This study also has a number of limitations. First, the study design is cross-sectional and therefore, it can imply association but not causation. Second, the data are self-reported and may be subject to a response bias to the extent that volunteers with more positive experiences were potentially more likely to respond to the survey. Third, it is unclear whether a greater number of former or current student volunteers responded to the survey and as the management of the organization changes every few years, this could influence their experience with the organization. Finally, the findings of our study while applicable to student volunteers at the specific community organization may not be generalizable to other populations and settings (i.e., non-health science students and organizations that are not student-run).

Implications for practice

This study provides a roadmap to better understand how motivation and commitment, in turn, influence the student volunteer’s performance, satisfaction, and overall experience. Additionally, it helps to identify specific issues such as the need to offer volunteers more training specific to their roles and responsibilities, provide more timely feedback on the tasks performed, make the experience more challenging and facilitate opportunities to build long-lasting relationships as areas that require improvement. These findings have significant implications for institutions of higher learning and community-based organizations. Such knowledge can be used in the design and implementation of strategies to ensure a positive experience for student volunteers leading to higher commitment and satisfaction levels.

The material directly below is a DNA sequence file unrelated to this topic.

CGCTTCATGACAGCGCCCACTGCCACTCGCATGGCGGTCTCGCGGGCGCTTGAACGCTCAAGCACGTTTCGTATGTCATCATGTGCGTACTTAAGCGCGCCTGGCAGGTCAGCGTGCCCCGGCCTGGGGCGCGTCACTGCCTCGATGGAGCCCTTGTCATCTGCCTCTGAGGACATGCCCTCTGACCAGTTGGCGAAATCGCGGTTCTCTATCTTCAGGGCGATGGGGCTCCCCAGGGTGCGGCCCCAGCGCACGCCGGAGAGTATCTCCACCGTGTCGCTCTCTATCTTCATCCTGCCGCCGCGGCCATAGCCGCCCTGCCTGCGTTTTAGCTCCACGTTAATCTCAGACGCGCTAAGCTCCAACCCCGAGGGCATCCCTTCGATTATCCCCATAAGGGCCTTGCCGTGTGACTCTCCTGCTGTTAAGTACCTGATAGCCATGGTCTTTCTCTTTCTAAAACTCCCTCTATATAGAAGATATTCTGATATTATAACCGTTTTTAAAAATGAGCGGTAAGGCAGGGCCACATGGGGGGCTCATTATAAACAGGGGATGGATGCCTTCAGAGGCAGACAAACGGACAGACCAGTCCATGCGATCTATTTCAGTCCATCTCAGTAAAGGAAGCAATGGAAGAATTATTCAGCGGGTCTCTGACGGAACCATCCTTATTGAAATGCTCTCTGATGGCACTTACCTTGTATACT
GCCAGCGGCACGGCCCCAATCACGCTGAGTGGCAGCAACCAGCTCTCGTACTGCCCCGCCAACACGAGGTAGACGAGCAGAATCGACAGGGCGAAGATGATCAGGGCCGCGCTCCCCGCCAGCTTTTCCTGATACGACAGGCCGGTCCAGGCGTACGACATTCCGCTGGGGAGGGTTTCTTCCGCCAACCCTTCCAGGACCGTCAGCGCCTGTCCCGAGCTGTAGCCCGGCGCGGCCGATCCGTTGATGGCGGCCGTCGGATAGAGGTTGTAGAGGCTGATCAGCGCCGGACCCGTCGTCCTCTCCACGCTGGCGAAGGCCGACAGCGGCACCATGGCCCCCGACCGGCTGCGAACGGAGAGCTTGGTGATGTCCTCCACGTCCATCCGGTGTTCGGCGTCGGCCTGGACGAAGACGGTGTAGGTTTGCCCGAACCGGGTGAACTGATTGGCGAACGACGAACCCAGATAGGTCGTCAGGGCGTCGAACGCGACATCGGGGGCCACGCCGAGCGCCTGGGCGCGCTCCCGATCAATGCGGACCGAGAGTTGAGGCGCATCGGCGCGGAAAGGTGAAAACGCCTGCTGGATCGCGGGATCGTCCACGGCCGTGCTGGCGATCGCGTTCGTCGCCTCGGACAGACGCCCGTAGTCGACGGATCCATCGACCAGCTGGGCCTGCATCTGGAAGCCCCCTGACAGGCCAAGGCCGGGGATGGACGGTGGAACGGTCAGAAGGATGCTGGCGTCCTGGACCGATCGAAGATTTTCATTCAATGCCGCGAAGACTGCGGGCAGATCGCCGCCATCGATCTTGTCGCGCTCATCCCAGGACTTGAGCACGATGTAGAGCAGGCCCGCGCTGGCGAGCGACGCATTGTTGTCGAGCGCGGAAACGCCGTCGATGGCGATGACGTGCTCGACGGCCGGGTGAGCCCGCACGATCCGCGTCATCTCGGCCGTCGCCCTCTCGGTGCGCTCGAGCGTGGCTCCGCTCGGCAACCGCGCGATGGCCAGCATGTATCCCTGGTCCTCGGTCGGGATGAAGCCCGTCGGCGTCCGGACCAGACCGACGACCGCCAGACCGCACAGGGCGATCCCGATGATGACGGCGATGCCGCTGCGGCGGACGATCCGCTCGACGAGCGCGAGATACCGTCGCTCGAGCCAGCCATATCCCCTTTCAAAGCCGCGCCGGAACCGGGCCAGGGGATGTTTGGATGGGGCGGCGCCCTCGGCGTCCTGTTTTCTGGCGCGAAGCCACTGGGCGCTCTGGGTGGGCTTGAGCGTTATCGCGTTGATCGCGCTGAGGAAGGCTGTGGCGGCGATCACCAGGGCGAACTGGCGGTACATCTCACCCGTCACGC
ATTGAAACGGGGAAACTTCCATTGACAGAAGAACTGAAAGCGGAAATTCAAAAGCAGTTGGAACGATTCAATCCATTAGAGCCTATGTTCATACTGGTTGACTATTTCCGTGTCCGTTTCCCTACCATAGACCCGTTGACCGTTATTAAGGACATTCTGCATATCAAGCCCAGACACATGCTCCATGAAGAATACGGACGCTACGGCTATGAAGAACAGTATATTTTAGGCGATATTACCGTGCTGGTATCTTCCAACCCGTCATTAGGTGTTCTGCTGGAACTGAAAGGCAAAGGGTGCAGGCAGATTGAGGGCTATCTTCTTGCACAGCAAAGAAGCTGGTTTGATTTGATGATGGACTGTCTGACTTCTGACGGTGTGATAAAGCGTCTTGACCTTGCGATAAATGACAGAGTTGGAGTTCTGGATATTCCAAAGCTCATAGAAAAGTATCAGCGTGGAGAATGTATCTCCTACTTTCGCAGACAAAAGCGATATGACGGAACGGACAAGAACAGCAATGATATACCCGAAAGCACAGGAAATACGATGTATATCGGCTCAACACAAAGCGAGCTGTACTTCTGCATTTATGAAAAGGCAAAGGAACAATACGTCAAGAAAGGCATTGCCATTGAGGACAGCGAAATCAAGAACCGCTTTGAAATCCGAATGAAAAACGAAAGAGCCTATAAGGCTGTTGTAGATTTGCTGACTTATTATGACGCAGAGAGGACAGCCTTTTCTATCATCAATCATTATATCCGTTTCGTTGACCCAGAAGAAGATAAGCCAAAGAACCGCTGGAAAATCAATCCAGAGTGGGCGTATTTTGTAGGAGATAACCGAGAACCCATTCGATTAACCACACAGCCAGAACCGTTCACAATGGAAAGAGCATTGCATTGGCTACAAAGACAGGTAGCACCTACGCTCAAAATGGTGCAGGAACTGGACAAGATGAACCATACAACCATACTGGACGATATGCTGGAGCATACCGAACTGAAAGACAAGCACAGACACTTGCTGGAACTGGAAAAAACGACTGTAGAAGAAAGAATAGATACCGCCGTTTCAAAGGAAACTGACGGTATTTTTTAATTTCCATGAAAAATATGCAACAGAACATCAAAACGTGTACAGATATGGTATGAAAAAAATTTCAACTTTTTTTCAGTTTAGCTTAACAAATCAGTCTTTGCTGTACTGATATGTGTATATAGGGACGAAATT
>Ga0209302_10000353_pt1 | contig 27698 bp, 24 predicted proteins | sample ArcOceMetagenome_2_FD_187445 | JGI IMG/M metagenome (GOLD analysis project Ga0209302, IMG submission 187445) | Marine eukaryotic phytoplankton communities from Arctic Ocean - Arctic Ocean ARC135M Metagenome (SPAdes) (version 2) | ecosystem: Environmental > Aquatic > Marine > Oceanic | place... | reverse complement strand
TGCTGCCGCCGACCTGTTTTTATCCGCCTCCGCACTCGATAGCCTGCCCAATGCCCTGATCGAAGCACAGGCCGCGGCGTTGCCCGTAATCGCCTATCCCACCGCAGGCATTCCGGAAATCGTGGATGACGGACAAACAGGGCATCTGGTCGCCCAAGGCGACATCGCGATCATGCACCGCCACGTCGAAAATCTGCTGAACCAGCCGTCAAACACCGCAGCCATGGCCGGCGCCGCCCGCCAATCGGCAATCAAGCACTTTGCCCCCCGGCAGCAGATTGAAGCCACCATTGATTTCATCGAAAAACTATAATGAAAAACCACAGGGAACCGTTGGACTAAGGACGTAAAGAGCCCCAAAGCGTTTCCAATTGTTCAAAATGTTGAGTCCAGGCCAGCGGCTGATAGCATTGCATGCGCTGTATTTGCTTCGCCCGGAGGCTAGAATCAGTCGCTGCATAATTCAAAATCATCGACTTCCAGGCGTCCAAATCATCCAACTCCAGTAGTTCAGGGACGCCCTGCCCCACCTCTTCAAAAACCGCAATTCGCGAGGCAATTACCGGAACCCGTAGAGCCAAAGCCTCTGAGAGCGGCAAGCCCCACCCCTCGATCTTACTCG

Recommendations for future research

There are a number of scholarly avenues for future researchers to explore in this exciting and growing field. Here, we provide but a few. Future research can use a longitudinal study design in order to track outcomes on the long-term effectiveness of the student-run clinic experience in affecting health science students practice, behaviors and attitudes in healthcare settings. Another area to consider is to investigate the possible comparisons and differences between first-time as opposed to returning/continuing student volunteers. Finally, in addition to quantitative research, qualitative research employing focus group, in-depth key informant interviews as well as field observations can be used to provide rich text analysis and help deepen our understanding on how to best address possible gaps in the literature with regard to student volunteers’ motivation, commitment and satisfaction.